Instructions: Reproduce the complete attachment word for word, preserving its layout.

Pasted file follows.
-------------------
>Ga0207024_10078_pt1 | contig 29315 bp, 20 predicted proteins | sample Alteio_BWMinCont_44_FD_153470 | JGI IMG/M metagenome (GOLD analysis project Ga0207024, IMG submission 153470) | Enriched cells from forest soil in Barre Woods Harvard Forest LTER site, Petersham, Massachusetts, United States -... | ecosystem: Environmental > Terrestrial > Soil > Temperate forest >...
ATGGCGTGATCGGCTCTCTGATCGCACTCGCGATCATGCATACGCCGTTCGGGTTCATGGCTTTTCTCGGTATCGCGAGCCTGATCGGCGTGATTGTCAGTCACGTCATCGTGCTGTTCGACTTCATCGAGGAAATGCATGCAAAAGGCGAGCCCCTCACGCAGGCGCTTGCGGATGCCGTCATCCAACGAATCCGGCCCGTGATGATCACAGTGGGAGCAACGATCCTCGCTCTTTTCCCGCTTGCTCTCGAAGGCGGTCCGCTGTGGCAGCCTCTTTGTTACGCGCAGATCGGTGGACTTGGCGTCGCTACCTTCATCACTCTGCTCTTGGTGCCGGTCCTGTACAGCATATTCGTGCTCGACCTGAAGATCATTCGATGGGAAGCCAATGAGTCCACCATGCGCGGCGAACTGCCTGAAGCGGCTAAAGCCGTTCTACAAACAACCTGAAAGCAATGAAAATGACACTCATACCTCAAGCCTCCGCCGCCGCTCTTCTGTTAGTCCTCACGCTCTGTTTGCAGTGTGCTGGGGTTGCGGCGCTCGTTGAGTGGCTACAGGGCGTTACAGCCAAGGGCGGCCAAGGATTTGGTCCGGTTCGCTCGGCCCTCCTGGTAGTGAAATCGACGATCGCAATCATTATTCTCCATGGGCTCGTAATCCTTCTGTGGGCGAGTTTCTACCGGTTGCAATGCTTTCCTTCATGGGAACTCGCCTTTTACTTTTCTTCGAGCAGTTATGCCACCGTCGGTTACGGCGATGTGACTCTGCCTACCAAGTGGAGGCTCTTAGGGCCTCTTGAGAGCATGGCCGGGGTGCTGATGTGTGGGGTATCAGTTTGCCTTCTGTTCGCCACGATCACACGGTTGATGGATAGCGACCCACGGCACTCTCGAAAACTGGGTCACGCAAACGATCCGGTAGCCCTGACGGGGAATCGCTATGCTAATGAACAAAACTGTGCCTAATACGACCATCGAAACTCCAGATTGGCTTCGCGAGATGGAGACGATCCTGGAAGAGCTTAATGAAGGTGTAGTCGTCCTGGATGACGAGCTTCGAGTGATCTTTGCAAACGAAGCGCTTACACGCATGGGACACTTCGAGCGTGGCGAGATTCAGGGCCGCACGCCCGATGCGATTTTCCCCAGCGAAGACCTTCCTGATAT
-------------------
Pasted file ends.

>Ga0207024_10078_pt1 | contig 29315 bp, 20 predicted proteins | sample Alteio_BWMinCont_44_FD_153470 | JGI IMG/M metagenome (GOLD analysis project Ga0207024, IMG submission 153470) | Enriched cells from forest soil in Barre Woods Harvard Forest LTER site, Petersham, Massachusetts, United States -... | ecosystem: Environmental > Terrestrial > Soil > Temperate forest >...
ATGGCGTGATCGGCTCTCTGATCGCACTCGCGATCATGCATACGCCGTTCGGGTTCATGGCTTTTCTCGGTATCGCGAGCCTGATCGGCGTGATTGTCAGTCACGTCATCGTGCTGTTCGACTTCATCGAGGAAATGCATGCAAAAGGCGAGCCCCTCACGCAGGCGCTTGCGGATGCCGTCATCCAACGAATCCGGCCCGTGATGATCACAGTGGGAGCAACGATCCTCGCTCTTTTCCCGCTTGCTCTCGAAGGCGGTCCGCTGTGGCAGCCTCTTTGTTACGCGCAGATCGGTGGACTTGGCGTCGCTACCTTCATCACTCTGCTCTTGGTGCCGGTCCTGTACAGCATATTCGTGCTCGACCTGAAGATCATTCGATGGGAAGCCAATGAGTCCACCATGCGCGGCGAACTGCCTGAAGCGGCTAAAGCCGTTCTACAAACAACCTGAAAGCAATGAAAATGACACTCATACCTCAAGCCTCCGCCGCCGCTCTTCTGTTAGTCCTCACGCTCTGTTTGCAGTGTGCTGGGGTTGCGGCGCTCGTTGAGTGGCTACAGGGCGTTACAGCCAAGGGCGGCCAAGGATTTGGTCCGGTTCGCTCGGCCCTCCTGGTAGTGAAATCGACGATCGCAATCATTATTCTCCATGGGCTCGTAATCCTTCTGTGGGCGAGTTTCTACCGGTTGCAATGCTTTCCTTCATGGGAACTCGCCTTTTACTTTTCTTCGAGCAGTTATGCCACCGTCGGTTACGGCGATGTGACTCTGCCTACCAAGTGGAGGCTCTTAGGGCCTCTTGAGAGCATGGCCGGGGTGCTGATGTGTGGGGTATCAGTTTGCCTTCTGTTCGCCACGATCACACGGTTGATGGATAGCGACCCACGGCACTCTCGAAAACTGGGTCACGCAAACGATCCGGTAGCCCTGACGGGGAATCGCTATGCTAATGAACAAAACTGTGCCTAATACGACCATCGAAACTCCAGATTGGCTTCGCGAGATGGAGACGATCCTGGAAGAGCTTAATGAAGGTGTAGTCGTCCTGGATGACGAGCTTCGAGTGATCTTTGCAAACGAAGCGCTTACACGCATGGGACACTTCGAGCGTGGCGAGATTCAGGGCCGCACGCCCGATGCGATTTTCCCCAGCGAAGACCTTCCTGATAT